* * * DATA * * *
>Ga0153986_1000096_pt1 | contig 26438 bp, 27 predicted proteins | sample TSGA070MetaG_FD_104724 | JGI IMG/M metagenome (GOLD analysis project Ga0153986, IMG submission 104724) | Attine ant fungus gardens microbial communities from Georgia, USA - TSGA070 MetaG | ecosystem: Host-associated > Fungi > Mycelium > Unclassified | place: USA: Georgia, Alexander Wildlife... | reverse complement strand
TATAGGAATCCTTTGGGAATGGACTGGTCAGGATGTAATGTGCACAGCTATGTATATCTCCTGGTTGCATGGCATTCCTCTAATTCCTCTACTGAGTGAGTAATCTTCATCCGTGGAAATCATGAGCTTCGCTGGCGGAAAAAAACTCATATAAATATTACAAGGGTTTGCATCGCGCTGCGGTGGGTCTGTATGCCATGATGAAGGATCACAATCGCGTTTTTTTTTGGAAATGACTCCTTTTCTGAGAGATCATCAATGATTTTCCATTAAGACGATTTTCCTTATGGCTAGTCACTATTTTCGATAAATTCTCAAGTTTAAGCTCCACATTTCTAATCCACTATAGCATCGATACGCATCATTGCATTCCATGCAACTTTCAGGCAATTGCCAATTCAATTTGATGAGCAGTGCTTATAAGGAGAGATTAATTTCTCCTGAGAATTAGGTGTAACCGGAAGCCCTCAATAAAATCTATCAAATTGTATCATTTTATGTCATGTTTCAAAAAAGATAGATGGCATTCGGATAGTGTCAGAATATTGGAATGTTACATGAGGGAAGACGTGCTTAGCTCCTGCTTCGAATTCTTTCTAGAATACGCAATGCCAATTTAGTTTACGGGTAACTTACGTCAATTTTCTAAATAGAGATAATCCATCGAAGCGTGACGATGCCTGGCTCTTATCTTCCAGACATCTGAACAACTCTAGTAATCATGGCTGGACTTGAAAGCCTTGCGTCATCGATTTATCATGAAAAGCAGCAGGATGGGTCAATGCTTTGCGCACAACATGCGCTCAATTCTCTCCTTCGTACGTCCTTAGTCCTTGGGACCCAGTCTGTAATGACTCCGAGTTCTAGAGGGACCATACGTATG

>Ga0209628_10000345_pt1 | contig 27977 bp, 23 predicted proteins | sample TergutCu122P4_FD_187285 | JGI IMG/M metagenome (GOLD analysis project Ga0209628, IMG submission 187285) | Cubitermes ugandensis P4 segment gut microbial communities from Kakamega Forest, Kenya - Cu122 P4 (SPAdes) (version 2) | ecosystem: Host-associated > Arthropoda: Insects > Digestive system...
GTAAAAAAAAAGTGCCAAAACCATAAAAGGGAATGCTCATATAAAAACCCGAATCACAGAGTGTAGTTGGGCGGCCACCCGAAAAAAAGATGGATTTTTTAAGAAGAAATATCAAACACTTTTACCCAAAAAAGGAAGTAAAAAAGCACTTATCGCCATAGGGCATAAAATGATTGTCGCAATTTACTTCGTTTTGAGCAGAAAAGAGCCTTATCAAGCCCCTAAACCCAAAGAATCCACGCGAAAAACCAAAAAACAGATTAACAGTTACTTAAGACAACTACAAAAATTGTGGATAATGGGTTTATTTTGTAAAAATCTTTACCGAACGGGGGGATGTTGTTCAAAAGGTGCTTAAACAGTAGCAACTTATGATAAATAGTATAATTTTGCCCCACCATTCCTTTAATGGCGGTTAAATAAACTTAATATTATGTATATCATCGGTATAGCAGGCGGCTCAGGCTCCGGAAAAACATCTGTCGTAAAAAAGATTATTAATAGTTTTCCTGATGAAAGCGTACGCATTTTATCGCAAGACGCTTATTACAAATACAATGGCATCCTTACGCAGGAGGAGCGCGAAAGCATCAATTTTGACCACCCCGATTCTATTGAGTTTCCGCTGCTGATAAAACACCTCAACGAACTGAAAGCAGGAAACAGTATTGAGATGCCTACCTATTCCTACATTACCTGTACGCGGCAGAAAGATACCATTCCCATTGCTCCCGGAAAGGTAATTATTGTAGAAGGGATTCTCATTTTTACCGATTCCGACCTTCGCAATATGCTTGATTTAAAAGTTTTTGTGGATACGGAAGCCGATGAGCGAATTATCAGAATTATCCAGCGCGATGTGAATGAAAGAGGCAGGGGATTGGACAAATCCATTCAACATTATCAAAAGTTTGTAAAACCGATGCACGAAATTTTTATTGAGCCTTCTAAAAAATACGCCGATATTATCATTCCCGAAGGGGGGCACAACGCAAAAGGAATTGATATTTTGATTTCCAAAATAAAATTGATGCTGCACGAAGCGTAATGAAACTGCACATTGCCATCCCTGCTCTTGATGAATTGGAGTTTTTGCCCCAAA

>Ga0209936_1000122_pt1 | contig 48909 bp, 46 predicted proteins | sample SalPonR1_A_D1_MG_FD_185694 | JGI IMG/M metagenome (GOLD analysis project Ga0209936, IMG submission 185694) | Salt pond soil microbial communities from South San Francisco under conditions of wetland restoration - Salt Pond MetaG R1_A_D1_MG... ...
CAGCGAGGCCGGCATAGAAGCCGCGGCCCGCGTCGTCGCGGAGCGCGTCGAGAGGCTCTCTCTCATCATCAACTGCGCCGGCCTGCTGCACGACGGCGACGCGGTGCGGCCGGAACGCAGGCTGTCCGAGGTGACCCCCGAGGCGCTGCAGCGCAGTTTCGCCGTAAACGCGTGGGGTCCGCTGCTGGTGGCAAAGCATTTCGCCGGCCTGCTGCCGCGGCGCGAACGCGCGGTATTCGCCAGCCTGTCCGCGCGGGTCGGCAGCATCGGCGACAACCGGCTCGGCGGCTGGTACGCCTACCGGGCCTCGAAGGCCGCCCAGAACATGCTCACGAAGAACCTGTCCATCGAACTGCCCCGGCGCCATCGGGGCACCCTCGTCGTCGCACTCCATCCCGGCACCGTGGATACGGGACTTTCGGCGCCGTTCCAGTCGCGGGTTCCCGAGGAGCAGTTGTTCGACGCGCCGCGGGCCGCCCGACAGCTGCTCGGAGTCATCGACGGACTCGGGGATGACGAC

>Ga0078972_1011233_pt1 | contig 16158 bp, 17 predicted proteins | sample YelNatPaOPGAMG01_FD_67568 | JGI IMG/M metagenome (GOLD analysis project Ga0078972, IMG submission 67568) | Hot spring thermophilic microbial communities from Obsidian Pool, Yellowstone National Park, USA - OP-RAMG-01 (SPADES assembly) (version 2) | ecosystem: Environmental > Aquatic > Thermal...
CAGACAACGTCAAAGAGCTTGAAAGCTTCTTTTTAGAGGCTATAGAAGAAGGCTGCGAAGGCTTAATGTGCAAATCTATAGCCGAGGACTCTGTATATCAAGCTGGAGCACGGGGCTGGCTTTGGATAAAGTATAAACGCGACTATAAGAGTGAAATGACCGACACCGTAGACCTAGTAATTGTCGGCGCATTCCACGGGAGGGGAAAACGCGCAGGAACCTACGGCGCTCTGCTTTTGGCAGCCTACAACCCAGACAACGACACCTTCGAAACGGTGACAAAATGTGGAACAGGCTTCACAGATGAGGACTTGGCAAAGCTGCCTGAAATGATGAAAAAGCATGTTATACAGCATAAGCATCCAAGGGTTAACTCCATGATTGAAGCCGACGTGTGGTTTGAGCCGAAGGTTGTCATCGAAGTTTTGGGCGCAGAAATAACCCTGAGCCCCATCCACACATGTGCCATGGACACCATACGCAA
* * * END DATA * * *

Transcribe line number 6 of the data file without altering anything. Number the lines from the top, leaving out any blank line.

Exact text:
CAGCGAGGCCGGCATAGAAGCCGCGGCCCGCGTCGTCGCGGAGCGCGTCGAGAGGCTCTCTCTCATCATCAACTGCGCCGGCCTGCTGCACGACGGCGACGCGGTGCGGCCGGAACGCAGGCTGTCCGAGGTGACCCCCGAGGCGCTGCAGCGCAGTTTCGCCGTAAACGCGTGGGGTCCGCTGCTGGTGGCAAAGCATTTCGCCGGCCTGCTGCCGCGGCGCGAACGCGCGGTATTCGCCAGCCTGTCCGCGCGGGTCGGCAGCATCGGCGACAACCGGCTCGGCGGCTGGTACGCCTACCGGGCCTCGAAGGCCGCCCAGAACATGCTCACGAAGAACCTGTCCATCGAACTGCCCCGGCGCCATCGGGGCACCCTCGTCGTCGCACTCCATCCCGGCACCGTGGATACGGGACTTTCGGCGCCGTTCCAGTCGCGGGTTCCCGAGGAGCAGTTGTTCGACGCGCCGCGGGCCGCCCGACAGCTGCTCGGAGTCATCGACGGACTCGGGGATGACGAC